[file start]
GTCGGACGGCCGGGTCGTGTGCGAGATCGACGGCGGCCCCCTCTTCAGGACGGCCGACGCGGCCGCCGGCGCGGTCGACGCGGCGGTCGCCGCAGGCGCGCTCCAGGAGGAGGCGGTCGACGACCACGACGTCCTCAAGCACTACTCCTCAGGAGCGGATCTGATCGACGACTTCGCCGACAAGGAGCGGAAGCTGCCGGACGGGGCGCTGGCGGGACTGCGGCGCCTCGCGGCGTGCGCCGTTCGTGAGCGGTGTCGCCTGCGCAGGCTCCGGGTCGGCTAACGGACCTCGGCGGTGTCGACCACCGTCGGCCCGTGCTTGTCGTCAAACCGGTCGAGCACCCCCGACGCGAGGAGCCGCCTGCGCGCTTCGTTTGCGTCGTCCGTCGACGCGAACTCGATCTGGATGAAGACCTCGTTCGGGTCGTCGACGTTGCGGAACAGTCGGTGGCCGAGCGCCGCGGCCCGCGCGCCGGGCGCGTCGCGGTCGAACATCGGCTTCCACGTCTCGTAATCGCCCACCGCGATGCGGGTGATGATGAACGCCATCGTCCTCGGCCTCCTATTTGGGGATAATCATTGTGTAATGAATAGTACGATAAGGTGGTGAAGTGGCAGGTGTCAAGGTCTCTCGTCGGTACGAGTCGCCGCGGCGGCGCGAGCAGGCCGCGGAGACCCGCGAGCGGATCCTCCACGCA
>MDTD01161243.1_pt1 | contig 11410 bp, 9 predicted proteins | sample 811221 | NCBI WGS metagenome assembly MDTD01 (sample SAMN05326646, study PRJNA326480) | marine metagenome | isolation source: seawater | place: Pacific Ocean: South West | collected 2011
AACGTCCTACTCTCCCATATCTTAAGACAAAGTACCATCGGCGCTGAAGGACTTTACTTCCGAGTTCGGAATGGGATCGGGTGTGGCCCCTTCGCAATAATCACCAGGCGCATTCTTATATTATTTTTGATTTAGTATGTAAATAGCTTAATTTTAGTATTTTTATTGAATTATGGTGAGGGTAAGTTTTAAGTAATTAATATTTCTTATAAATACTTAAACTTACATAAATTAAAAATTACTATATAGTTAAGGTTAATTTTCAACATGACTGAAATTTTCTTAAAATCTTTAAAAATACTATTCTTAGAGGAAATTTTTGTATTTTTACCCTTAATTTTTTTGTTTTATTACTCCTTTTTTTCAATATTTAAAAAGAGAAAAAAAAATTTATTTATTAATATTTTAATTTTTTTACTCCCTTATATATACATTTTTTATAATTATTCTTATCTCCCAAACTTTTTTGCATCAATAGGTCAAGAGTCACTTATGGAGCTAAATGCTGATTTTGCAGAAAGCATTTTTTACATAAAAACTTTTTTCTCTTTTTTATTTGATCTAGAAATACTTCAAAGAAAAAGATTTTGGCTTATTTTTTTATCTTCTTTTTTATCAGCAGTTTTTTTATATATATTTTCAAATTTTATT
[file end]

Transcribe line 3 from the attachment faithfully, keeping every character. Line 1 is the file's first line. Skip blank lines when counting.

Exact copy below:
AACGTCCTACTCTCCCATATCTTAAGACAAAGTACCATCGGCGCTGAAGGACTTTACTTCCGAGTTCGGAATGGGATCGGGTGTGGCCCCTTCGCAATAATCACCAGGCGCATTCTTATATTATTTTTGATTTAGTATGTAAATAGCTTAATTTTAGTATTTTTATTGAATTATGGTGAGGGTAAGTTTTAAGTAATTAATATTTCTTATAAATACTTAAACTTACATAAATTAAAAATTACTATATAGTTAAGGTTAATTTTCAACATGACTGAAATTTTCTTAAAATCTTTAAAAATACTATTCTTAGAGGAAATTTTTGTATTTTTACCCTTAATTTTTTTGTTTTATTACTCCTTTTTTTCAATATTTAAAAAGAGAAAAAAAAATTTATTTATTAATATTTTAATTTTTTTACTCCCTTATATATACATTTTTTATAATTATTCTTATCTCCCAAACTTTTTTGCATCAATAGGTCAAGAGTCACTTATGGAGCTAAATGCTGATTTTGCAGAAAGCATTTTTTACATAAAAACTTTTTTCTCTTTTTTATTTGATCTAGAAATACTTCAAAGAAAAAGATTTTGGCTTATTTTTTTATCTTCTTTTTTATCAGCAGTTTTTTTATATATATTTTCAAATTTTATT